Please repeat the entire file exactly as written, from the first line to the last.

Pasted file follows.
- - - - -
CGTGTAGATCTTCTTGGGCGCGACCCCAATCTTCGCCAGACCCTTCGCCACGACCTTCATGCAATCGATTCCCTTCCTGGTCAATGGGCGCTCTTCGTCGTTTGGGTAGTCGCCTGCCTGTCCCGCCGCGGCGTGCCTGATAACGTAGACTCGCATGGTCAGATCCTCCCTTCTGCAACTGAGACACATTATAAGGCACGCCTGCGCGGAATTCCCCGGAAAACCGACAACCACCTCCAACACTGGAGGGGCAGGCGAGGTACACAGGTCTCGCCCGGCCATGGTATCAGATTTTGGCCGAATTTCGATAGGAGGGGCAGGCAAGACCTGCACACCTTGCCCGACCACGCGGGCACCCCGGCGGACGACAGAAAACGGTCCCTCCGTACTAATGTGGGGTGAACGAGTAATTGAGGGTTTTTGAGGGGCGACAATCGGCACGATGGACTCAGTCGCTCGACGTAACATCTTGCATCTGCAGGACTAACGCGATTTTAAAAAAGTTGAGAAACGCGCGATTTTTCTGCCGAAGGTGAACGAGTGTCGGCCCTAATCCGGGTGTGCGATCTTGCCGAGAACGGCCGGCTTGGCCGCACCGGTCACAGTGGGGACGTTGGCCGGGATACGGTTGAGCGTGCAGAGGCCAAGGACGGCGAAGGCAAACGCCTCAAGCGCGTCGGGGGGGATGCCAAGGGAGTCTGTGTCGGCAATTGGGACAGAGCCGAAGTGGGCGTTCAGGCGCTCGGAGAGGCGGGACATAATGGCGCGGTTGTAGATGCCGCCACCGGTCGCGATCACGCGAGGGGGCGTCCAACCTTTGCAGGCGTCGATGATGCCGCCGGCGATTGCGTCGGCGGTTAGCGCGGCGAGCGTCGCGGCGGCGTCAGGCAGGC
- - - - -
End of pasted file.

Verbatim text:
CGTGTAGATCTTCTTGGGCGCGACCCCAATCTTCGCCAGACCCTTCGCCACGACCTTCATGCAATCGATTCCCTTCCTGGTCAATGGGCGCTCTTCGTCGTTTGGGTAGTCGCCTGCCTGTCCCGCCGCGGCGTGCCTGATAACGTAGACTCGCATGGTCAGATCCTCCCTTCTGCAACTGAGACACATTATAAGGCACGCCTGCGCGGAATTCCCCGGAAAACCGACAACCACCTCCAACACTGGAGGGGCAGGCGAGGTACACAGGTCTCGCCCGGCCATGGTATCAGATTTTGGCCGAATTTCGATAGGAGGGGCAGGCAAGACCTGCACACCTTGCCCGACCACGCGGGCACCCCGGCGGACGACAGAAAACGGTCCCTCCGTACTAATGTGGGGTGAACGAGTAATTGAGGGTTTTTGAGGGGCGACAATCGGCACGATGGACTCAGTCGCTCGACGTAACATCTTGCATCTGCAGGACTAACGCGATTTTAAAAAAGTTGAGAAACGCGCGATTTTTCTGCCGAAGGTGAACGAGTGTCGGCCCTAATCCGGGTGTGCGATCTTGCCGAGAACGGCCGGCTTGGCCGCACCGGTCACAGTGGGGACGTTGGCCGGGATACGGTTGAGCGTGCAGAGGCCAAGGACGGCGAAGGCAAACGCCTCAAGCGCGTCGGGGGGGATGCCAAGGGAGTCTGTGTCGGCAATTGGGACAGAGCCGAAGTGGGCGTTCAGGCGCTCGGAGAGGCGGGACATAATGGCGCGGTTGTAGATGCCGCCACCGGTCGCGATCACGCGAGGGGGCGTCCAACCTTTGCAGGCGTCGATGATGCCGCCGGCGATTGCGTCGGCGGTTAGCGCGGCGAGCGTCGCGGCGGCGTCAGGCAGGC